by Brian Tomasik
First written: 28 Nov. 2016; last update: 28 Nov. 2016

Summary

This piece replies to some points in Michael Plant's article "The Unproven (And Unprovable) Case For Wild Animal Suffering". I agree with some of Plant's contentions. My main disagreement is that I think our assessments depend heavily on our values, and relative to the values of a significant minority of people, the net balance of hedonic experience in nature is pretty likely to be negative, while for many more people, the matter is less clear.

My values vs. my factual beliefs

My position on the net balance of hedonic experience in nature can be confusing.

First, I'm an anti-realist both about moral value and even about consciousness itself. I don't think there's an objective fact of the matter about how intense a given experience is, or how to compare the magnitudes of pleasures vs. pains. There are many objective measures of these things relative to some precise specifications, but it's a moral question which specification(s) we want to use. For example, one could crudely measure happiness as the number of neuronal firings per second in hedonic-hotspot regions of the brain, and suffering as some comparable measure for negative experiences, but it's not clear that we should directly sum these quantities for hedonistic-utilitarian calculations. Of course, this example is a bit of a strawman, since few hedonistic utilitarians would endorse the procedure just described. But there are countless possible more complex and nuanced measures of wellbeing, and it's up to an individual hedonistic utilitarian to decide which measure(s) she wants to optimize for.

Given that happiness and suffering aren't quantities whose meanings everyone agrees upon, it becomes unclear what the difference is between negative and non-negative forms of utilitarianism. A person who is considered by others to be a negative utilitarian may just feel that he's a regular utilitarian who uses a definition of suffering according to which suffering is vastly more intense than most people assume. In light of this problem, I think the best way to define "negative utilitarian" is just "someone who gives (much) more weight to suffering than most other utilitarians do when evaluating situations". For instance, in a world where most people only gave moral weight to happiness, Jeremy Bentham would be a (weak) negative utilitarian.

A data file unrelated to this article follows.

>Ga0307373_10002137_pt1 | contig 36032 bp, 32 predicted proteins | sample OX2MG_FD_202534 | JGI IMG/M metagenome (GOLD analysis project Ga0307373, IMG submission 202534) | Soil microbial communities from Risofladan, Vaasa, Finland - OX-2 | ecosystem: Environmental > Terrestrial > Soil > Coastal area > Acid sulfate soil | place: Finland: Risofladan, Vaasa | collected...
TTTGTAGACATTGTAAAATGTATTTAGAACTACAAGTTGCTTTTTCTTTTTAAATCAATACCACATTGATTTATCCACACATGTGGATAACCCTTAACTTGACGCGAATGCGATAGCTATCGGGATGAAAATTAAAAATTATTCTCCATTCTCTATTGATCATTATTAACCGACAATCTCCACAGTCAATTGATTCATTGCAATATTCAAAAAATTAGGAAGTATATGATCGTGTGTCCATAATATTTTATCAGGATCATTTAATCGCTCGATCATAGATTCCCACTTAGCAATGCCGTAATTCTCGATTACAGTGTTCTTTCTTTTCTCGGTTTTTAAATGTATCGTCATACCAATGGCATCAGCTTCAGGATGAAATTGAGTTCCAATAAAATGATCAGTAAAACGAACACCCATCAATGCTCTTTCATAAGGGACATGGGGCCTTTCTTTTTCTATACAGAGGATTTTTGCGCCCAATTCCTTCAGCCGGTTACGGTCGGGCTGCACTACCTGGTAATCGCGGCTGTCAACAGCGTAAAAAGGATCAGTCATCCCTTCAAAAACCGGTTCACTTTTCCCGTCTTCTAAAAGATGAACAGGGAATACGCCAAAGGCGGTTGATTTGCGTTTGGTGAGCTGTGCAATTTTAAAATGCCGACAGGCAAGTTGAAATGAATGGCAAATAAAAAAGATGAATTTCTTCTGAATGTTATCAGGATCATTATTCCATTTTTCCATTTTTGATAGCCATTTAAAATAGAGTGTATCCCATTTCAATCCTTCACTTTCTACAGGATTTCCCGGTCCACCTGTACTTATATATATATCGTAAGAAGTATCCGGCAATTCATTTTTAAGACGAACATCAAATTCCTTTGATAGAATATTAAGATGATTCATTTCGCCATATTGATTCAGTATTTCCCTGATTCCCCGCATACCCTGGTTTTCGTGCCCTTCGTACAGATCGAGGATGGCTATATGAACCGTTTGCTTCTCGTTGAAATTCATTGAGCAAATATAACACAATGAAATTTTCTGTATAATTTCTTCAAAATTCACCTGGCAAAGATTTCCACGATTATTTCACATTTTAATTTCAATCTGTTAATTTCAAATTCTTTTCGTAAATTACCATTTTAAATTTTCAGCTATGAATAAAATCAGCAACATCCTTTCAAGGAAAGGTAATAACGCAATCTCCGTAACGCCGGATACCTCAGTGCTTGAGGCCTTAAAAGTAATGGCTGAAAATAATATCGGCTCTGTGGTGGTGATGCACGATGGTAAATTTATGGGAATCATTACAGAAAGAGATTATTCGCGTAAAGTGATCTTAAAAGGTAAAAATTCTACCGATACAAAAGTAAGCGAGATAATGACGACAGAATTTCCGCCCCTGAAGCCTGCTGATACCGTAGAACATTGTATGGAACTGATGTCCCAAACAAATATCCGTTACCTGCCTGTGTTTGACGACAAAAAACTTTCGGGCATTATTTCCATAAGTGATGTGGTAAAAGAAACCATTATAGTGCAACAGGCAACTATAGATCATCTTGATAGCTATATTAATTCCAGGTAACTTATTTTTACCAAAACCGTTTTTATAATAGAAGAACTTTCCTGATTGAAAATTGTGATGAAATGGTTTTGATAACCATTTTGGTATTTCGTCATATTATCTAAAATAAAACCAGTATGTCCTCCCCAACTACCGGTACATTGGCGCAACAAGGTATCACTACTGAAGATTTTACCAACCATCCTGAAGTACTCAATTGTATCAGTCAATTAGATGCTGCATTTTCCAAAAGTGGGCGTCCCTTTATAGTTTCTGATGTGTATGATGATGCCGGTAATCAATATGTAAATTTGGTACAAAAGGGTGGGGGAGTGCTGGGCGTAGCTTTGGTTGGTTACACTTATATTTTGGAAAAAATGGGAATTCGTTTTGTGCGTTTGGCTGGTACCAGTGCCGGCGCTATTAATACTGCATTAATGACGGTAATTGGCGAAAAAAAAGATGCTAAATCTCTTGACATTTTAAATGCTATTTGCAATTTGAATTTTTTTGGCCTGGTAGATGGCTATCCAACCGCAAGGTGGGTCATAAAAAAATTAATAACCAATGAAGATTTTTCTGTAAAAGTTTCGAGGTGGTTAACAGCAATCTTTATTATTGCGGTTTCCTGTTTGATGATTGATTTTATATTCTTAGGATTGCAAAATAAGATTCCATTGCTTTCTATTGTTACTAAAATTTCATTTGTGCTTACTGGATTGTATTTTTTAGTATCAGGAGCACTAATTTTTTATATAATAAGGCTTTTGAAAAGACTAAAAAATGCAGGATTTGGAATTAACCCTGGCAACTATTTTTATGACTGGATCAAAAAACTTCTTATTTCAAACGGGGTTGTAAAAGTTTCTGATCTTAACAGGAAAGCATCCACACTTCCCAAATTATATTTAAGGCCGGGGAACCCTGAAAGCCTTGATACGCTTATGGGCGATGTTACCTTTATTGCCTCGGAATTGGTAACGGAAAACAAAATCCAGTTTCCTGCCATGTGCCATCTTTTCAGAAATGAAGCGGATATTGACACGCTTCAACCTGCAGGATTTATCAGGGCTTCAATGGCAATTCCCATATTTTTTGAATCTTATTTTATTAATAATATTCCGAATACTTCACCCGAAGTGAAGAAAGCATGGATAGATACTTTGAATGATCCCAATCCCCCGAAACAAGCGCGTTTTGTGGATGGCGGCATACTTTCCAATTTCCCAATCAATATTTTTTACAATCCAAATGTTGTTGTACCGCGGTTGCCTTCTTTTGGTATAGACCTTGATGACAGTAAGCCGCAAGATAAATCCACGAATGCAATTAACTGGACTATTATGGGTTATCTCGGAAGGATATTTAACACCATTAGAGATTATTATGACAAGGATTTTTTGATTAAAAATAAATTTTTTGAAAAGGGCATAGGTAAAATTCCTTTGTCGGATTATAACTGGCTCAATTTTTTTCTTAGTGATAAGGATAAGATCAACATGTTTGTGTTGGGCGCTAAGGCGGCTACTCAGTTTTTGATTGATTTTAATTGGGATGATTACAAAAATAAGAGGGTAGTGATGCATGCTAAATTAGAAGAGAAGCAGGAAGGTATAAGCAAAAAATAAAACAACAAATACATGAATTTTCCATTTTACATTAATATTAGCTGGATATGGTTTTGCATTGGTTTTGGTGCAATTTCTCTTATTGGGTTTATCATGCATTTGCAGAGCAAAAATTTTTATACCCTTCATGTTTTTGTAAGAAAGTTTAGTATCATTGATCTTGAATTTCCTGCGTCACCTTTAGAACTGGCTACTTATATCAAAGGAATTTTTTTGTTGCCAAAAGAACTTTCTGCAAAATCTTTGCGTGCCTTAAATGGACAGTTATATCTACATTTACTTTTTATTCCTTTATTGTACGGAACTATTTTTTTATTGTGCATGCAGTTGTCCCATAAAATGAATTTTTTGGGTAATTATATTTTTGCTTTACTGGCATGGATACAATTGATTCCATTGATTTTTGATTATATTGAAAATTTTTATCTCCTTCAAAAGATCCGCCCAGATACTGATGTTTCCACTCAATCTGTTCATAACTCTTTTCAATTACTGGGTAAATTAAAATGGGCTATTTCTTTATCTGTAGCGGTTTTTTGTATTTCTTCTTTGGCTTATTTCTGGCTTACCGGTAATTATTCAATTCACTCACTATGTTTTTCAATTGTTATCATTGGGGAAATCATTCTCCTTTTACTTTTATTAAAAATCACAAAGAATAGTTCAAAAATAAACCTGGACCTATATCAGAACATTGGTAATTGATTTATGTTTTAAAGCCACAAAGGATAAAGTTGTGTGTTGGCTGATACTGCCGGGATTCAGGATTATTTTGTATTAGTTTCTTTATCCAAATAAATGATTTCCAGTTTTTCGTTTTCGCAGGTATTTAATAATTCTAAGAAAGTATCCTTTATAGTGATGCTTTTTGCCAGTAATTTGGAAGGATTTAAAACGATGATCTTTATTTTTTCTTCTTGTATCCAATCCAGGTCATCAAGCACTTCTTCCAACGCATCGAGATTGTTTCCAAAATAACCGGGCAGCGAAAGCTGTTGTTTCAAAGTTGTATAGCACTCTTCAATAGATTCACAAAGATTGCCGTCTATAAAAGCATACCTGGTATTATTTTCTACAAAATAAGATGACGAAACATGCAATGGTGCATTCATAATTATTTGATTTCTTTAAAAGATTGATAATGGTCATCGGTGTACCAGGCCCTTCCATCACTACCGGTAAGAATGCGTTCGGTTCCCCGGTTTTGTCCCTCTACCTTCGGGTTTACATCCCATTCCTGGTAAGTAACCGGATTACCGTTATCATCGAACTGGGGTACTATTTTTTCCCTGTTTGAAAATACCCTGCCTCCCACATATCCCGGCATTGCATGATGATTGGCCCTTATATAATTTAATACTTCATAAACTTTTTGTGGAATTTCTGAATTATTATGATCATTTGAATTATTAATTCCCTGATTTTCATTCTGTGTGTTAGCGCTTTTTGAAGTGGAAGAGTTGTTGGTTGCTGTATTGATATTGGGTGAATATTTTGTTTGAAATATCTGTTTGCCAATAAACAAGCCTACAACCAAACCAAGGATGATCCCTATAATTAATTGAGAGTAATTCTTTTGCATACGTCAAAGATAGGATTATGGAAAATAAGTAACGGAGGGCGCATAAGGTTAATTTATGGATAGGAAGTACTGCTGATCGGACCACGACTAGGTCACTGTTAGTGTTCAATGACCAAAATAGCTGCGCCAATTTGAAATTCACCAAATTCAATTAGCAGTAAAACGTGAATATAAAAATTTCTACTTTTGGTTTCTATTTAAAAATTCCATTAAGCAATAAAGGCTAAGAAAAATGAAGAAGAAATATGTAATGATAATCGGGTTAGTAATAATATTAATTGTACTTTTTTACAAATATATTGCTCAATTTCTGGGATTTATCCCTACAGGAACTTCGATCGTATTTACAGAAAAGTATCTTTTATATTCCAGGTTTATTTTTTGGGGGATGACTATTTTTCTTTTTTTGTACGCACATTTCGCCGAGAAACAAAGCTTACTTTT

In light of the above points, there's no fact of the matter about whether nature contains a net balance of happiness or suffering; that depends not just on empirical facts about animal brains and behaviors but also on value judgments. Personally, I'm close to a strong negative utilitarian, so it's very clear to me that there's net suffering in nature. Conversely, there are people in the world whose values imply that there's almost certainly net pleasure in nature.

While my own values imply a high degree of certainty on net suffering, there's a further question we can ask: What fraction of other people would decide, based on their values, that there's net suffering in nature, after more thorough study of the matter? That is, imagine that we know all there is to know about psychology, neuroscience, ethology, etc., and suppose people have a chance to experience a wide range of intense pleasures and pains during their lives. At that point, what fraction of those people would conclude that nature contained more suffering than happiness? I think it's plausible the answer here is "more than 50%", but this is pretty unclear, and it seems likely that there would remain some people on both sides of the issue. The question is confounded by the problem that most people aren't utilitarians, so their judgments would be biased by other factors. We could restrict the set of people under consideration to just hedonistic utilitarians, although this might introduce its own biases -- e.g., hedonistic utilitarians may care more about happiness than other people do, are overwhelmingly likely to be male, etc.